I'm setting up a python script that will ask for a list of input xml files that all have the same format and read out a specific line from each xml file.

Everything works as I want it to, however I am getting an error when reading from the xml file due to the content of the xml file itself.

I have got the script to work by editing the xml file but this is not a solution for me as I need this script to run thousands of files

here is the code I'm using:

import os
import tkinter as tk
from tkinter import filedialog
import xml.etree.ElementTree as ET


root = tk.Tk()
root.withdraw()

file_path = filedialog.askopenfilenames()

tup=0

count = len(file_path)

for i in range(len(file_path)):
    filename = os.path.basename(file_path[tup])
    print('file =',os.path.basename(' '.join(file_path)))
    tree = ET.parse(file_path[tup])
    root = tree.getroot()
    for child in root:
        data = child.tag
        print(data)
    for data in root.findall(data):
        name = data.find('subdata2').text
        print('ID =', name)
    tup +=1

and here is an example of the xml:

<?xml version="1.0"?>
<Data xmlns="link">
    <subdata1 id = "something">
        <subdata2>data
            <subdata3>data</subdata3>
        </subdata2>
    </subdata1>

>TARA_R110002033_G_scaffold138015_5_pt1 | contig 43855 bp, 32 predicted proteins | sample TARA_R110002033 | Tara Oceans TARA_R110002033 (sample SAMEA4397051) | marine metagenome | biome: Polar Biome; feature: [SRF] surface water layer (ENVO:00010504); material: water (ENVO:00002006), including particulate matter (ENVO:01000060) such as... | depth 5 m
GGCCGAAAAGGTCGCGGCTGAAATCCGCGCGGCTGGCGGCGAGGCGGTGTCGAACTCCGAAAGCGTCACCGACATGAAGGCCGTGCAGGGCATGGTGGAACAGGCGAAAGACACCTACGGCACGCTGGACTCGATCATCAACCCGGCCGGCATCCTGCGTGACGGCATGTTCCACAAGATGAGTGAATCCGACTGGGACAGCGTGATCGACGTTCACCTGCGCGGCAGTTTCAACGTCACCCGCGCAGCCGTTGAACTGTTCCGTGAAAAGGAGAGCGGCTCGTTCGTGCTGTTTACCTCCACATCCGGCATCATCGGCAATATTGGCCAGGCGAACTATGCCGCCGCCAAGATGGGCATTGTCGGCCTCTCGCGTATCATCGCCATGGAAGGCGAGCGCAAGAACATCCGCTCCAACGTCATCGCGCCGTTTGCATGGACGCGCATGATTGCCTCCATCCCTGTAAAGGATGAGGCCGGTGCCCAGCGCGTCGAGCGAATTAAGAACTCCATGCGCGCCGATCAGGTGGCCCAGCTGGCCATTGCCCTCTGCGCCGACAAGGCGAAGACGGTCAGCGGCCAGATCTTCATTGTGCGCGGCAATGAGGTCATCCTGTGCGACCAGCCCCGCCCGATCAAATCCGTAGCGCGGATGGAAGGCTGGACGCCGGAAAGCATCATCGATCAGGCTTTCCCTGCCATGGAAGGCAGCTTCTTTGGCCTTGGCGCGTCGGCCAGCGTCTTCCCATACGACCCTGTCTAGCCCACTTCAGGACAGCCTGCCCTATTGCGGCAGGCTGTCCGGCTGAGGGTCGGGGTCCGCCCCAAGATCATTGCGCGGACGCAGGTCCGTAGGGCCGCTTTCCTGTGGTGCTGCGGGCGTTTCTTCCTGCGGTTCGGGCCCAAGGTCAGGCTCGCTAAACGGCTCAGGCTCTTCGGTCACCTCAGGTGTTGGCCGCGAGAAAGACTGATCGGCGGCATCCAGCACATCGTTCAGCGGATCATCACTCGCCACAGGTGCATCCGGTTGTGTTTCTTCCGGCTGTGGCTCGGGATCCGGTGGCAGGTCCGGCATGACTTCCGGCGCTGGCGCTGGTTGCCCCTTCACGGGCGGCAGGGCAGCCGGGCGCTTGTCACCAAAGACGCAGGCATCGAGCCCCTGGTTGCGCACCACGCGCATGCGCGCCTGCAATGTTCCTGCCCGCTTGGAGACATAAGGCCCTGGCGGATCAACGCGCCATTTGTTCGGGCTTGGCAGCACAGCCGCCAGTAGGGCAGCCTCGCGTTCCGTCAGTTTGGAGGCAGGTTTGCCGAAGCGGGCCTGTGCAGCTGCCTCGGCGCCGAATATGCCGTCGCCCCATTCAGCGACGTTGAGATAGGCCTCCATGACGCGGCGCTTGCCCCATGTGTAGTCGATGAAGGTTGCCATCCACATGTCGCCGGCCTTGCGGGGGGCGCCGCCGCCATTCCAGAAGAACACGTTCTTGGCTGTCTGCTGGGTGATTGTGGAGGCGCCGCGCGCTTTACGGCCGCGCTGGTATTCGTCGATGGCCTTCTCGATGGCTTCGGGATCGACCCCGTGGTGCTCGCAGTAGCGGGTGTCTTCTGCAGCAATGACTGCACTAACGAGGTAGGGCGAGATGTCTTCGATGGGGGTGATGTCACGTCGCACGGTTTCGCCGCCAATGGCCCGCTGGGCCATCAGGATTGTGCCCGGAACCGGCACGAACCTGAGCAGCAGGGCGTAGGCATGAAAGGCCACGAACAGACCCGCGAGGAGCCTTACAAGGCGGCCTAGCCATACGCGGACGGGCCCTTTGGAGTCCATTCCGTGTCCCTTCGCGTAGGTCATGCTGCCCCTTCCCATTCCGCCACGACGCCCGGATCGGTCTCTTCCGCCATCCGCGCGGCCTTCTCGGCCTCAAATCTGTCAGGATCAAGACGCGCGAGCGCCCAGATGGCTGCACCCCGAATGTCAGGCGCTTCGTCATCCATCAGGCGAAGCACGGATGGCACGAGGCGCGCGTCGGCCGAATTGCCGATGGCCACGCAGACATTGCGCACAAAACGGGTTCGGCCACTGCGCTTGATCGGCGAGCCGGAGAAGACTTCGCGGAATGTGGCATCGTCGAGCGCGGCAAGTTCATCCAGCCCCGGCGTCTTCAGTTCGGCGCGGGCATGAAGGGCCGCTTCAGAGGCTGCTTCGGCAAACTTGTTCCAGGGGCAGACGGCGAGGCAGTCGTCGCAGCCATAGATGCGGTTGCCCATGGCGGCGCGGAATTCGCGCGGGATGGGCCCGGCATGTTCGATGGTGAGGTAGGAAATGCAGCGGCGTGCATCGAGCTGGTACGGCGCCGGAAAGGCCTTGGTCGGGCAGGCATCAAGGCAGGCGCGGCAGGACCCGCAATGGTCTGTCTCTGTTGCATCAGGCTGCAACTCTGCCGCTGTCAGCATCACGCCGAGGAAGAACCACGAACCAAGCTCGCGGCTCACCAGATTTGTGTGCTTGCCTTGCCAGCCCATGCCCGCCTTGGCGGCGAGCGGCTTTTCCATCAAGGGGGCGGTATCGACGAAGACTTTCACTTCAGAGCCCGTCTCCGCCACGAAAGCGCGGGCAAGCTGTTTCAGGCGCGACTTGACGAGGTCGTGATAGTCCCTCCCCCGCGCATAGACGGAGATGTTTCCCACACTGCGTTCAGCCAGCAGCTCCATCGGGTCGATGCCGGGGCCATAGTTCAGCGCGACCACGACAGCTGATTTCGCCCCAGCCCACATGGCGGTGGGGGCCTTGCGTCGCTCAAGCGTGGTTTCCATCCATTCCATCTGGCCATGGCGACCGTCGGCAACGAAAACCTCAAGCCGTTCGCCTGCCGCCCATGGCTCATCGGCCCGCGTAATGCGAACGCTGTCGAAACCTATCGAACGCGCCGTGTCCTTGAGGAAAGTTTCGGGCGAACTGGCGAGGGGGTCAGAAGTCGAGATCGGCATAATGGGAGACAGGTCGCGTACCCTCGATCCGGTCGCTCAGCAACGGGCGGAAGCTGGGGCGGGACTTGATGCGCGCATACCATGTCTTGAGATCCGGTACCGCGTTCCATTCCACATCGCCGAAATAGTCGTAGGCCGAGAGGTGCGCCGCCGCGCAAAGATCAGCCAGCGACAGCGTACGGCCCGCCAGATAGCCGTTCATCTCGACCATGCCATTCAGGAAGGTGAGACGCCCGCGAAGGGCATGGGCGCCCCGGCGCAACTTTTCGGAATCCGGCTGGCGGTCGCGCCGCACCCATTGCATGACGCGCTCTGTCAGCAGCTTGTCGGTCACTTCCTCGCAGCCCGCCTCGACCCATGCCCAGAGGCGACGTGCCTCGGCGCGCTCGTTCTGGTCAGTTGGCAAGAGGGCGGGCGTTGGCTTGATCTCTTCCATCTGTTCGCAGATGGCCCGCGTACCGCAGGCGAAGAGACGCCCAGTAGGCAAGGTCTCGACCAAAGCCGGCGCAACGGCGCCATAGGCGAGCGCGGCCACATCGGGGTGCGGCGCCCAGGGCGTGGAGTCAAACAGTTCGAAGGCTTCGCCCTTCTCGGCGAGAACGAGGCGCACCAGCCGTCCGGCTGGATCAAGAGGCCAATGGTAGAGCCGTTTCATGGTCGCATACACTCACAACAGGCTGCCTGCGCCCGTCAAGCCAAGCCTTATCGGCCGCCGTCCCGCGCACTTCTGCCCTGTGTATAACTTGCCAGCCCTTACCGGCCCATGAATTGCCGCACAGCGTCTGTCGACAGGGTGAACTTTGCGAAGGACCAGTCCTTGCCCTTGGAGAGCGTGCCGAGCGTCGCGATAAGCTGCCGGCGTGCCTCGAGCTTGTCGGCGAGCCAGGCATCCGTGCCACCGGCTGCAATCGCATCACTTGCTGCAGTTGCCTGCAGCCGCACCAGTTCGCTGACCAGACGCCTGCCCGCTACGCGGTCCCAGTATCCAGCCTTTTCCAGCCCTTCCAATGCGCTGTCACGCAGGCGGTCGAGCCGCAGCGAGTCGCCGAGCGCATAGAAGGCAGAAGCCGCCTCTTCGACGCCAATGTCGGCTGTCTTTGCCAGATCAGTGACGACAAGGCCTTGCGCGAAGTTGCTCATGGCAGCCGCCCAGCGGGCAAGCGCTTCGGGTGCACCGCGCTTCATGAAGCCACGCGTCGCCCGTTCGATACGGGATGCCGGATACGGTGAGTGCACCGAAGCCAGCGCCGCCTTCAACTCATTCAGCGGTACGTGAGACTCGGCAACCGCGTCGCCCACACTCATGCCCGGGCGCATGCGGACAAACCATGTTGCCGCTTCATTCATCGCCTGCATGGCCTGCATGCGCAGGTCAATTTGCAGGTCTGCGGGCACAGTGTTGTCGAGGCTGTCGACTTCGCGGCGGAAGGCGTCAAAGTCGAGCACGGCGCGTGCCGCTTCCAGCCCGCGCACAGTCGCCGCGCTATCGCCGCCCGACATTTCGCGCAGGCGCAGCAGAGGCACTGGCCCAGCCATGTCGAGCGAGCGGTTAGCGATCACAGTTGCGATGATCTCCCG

</Data>

The problem comes from the text attached to the root "link3" it changes the tag of subdata1 from

subdata1

to

 {link}subdata1

and this is then changing the output from:

ID = data

to:

Traceback (most recent call last):
  File "debug.py", line 25, in <module>
    name = data.find('subdata2').text
AttributeError: 'NoneType' object has no attribute 'text'

is there another way of extracting the data from this xml file that doesn't involve modifying the xml file itself?

1 Answers

0
Matt M On Best Solutions

You can strip the namespaces from the parsed xml instead of the xml itself.

tree = ET.iterparse(file_path)
for _, el in tree:
    if '}' in el.tag:
        el.tag = el.tag.split('}', 1)[1]  # strip all namespaces
root = tree.root
for child in root:
    # ... (REST OF CODE)

Read more here


Also, another option if you don't mind a lack of speed but want ultimate simplicity, you can use untangle. Being as how your XML is apparently all structured the same, this might be convenient for you.

import untangle

root = untangle.parse(file_path)
print(root.Data.subdata1['id'])
print(root.Data.subdata1.subdata2.cdata)

I also forgot my favorite option. xmltodict converts xml into Python OrderedDict objects.

import xmltodict

with open(xmlPath, 'rb') as fd:
    xmlDict = xmltodict.parse(fd)
print(xmlDict['Data']['subdata1']['@id'])
print(xmlDict['Data']['subdata1']['subdata2']['#text'])

As you can see, namespaces won't be an issue. And if you are familiar with Python dicts then it will be very simple to iterate through and find what you want.